Bullying and the Brain—Is Diet Creating the Problem?

Bullying: Does diet play a role?

Photo courtesy of https://www.flickr.com/photos/7815007@N07/

I’m pretty sure I’m going to catch heck for this one.  As parents we would NEVER want to think that the choices we make for our children can create a bully.

It’s much easier to place the blame externally at society, at socioeconomic status (although this IS closely tied to dietary choices) or the other parent or any number of other things.  And clearly, these factors play a role.

However, what is also abundantly clear is that we are doing an incredibly poor job of feeding our little ones’ brains with what they need.  Soda, hot Cheetos and Wonder bread do absolutely nothing positive for the brain.

And it does not matter whether we are talking about depression, anxiety, bipolar, ADHD, autism or aggressive behavior.  The treatment of ANY mental health abnormality in a child has to include dietary choices.  As a parent, if your child is exhibiting any of these behaviors and you just sent him or her off to 7th grade with a Jiffy and Smuckers sandwich on Wonder bread with a side of potato chips and a Sunny Delight to wash it down, you really need to re-evaluate what these choices do to the brain.

A diet that is loaded with the wrong types of fat (chips, conventionally grown beef and chicken) and very little of the right types of fat (olive oil, nuts, seeds, wild caught fish, fully grass-fed beef, avocados) will disrupt brain activity.  The cell membranes of our brain cells are made up principally of fat.  Take in the wrong types of fat and you get the wrong types of messages passed from one brain cell to another.  The opposite is true as well; take the right types of fats and the messages that get passed are more appropriate and solid.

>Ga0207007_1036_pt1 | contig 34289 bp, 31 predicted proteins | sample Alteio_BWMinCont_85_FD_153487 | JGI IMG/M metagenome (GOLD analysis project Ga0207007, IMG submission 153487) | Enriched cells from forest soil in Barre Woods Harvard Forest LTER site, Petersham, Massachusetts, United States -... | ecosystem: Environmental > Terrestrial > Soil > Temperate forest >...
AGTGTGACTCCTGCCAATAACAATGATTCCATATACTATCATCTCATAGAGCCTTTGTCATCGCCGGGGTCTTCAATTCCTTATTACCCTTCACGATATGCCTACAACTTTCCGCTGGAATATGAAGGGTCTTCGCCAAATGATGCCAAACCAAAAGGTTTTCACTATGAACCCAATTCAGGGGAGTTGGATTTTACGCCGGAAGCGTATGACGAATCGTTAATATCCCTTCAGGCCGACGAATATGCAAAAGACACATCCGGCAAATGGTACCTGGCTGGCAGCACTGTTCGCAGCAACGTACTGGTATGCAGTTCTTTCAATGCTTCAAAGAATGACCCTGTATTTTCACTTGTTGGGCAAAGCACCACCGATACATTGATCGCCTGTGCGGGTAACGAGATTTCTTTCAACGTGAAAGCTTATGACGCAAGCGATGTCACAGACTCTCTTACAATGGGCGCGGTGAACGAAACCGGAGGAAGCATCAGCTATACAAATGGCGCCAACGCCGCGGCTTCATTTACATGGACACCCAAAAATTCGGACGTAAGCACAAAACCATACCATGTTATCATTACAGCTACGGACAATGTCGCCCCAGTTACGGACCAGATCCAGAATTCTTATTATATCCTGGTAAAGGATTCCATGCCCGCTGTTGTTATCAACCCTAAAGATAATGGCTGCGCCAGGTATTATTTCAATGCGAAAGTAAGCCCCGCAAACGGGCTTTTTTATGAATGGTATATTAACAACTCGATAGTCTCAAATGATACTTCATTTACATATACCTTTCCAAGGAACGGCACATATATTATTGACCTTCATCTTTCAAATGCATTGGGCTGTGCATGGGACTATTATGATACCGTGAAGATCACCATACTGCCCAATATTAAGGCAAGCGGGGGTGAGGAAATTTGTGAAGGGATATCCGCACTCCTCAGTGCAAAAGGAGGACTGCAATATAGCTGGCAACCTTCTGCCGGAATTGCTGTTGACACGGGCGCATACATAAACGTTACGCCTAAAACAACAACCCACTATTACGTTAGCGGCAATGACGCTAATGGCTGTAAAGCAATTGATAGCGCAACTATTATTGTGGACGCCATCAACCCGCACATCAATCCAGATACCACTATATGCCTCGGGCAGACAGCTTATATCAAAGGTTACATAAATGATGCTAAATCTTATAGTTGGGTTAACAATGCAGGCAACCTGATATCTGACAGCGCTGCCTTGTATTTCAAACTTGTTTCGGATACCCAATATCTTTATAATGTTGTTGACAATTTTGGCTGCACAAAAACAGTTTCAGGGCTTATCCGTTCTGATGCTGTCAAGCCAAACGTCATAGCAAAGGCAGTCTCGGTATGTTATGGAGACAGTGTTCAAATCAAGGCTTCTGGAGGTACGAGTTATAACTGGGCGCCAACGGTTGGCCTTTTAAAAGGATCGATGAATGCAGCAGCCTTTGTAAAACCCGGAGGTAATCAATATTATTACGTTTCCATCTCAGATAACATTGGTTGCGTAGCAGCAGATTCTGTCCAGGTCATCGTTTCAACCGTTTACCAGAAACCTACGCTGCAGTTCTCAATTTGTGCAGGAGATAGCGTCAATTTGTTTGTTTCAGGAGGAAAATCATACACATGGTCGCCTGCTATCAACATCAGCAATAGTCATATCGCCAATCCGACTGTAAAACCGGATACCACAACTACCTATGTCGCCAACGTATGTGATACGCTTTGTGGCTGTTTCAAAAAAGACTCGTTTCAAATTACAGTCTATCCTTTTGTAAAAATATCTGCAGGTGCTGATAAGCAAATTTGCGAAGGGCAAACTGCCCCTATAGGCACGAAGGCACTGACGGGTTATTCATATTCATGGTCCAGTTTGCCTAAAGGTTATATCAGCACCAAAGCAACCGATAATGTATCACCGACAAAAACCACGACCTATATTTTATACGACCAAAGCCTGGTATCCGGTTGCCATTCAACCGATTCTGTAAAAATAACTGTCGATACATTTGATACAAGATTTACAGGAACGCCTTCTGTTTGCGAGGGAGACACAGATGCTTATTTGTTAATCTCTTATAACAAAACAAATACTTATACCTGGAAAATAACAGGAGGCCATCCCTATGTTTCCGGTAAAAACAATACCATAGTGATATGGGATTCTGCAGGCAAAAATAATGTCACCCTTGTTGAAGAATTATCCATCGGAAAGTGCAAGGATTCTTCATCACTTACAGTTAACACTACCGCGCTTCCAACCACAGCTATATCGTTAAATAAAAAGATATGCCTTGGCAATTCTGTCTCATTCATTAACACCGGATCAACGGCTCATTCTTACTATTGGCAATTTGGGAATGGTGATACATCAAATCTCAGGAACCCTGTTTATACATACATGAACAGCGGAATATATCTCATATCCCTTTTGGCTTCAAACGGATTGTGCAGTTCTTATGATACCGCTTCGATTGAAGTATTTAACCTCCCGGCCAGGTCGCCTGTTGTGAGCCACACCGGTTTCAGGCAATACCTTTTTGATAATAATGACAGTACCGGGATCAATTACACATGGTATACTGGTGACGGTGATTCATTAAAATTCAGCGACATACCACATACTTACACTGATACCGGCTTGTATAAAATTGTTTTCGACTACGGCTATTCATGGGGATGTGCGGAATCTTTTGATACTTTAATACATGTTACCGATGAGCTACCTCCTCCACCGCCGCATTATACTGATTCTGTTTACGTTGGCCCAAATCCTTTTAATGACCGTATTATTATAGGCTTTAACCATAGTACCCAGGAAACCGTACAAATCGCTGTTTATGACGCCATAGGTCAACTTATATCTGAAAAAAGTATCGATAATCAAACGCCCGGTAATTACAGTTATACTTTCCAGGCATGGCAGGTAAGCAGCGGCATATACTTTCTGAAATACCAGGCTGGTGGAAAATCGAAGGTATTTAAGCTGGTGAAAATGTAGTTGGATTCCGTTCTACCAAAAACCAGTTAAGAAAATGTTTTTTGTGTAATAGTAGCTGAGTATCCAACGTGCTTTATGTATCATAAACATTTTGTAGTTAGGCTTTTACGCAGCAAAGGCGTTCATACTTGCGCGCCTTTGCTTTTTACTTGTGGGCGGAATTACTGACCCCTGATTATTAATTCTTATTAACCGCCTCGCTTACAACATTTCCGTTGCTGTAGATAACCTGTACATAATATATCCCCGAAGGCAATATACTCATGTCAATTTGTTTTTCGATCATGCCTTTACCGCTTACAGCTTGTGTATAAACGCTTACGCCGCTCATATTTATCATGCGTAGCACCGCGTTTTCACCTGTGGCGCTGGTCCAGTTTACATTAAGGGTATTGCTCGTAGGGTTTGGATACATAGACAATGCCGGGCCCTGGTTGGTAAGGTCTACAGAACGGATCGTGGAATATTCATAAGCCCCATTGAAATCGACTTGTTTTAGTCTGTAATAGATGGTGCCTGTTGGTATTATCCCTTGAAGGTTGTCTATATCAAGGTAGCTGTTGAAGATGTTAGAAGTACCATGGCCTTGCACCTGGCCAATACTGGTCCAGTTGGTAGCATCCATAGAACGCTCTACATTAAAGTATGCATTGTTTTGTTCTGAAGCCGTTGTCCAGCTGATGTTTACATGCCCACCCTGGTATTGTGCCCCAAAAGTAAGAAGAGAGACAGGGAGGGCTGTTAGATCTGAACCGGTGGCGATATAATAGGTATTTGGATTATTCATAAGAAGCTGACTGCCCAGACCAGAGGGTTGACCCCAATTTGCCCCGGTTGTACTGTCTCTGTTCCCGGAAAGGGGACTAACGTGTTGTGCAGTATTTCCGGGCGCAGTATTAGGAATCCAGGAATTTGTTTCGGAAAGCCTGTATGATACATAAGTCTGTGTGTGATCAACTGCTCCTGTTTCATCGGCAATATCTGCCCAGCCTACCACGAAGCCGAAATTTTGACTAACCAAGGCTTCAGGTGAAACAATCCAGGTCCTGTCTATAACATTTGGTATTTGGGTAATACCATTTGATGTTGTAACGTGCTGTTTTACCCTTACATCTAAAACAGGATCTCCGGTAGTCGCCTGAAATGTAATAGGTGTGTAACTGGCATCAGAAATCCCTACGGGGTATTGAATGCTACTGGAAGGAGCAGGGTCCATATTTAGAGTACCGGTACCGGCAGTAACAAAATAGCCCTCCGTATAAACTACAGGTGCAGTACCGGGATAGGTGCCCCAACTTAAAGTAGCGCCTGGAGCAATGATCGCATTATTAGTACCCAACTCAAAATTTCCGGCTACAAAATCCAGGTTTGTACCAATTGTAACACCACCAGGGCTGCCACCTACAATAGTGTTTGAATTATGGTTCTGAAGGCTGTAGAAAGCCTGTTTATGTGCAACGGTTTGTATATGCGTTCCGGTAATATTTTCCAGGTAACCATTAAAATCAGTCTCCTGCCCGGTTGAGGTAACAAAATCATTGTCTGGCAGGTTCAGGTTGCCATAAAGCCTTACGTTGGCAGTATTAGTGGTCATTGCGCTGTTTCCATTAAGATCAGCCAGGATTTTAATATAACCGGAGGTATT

As a parent, we HAVE to take this into consideration, even if your child is otherwise healthy.

This particular study drives this point home.  In it, researchers looked at 13,486 children and adolescents to see if  eating junk food was related to psychiatric distress and / or violent behaviors.  Specifically, junk food included sweets, sweetened beverages and salty snacks.  Here’s what they found:

  • Junk food consumption was related to overall psychiatric distress as well as violent behaviors.
  • In addition, daily consumption of sweetened beverages and snacks increased the likelihood of self-reported psychiatric distress.
  • Violent behavior, which including physical fighting, was 39% more likely in those who had daily consumption of salty snacks.
  • This same daily consumption increased the risk of a child being a victim by 19%.
  • The odds of a child bullying another child was a concerning 55% higher.

I know there are many out there who are going to jump on these conclusions and say that diet has nothing to do with these behaviors, that it all has to do with parenting and socioeconmomic status.  We just don’t know yet, but a very important thing to consider may be that there may be characteristics of patients whose children develop some of the problems noted in this study.  Take high stress, both parents working long hours, overall rushed meals.

It very well may be that the diets of these children, rather than being causative, are really a reflection of how hectic and less focused the home life is.  I guess time will tell.


James Bogash

For more than a decade, Dr. Bogash has stayed current with the medical literature as it relates to physiology, disease prevention and disease management. He uses his knowledge to educate patients, the community and cyberspace on the best way to avoid and / or manage chronic diseases using lifestyle and targeted supplementation.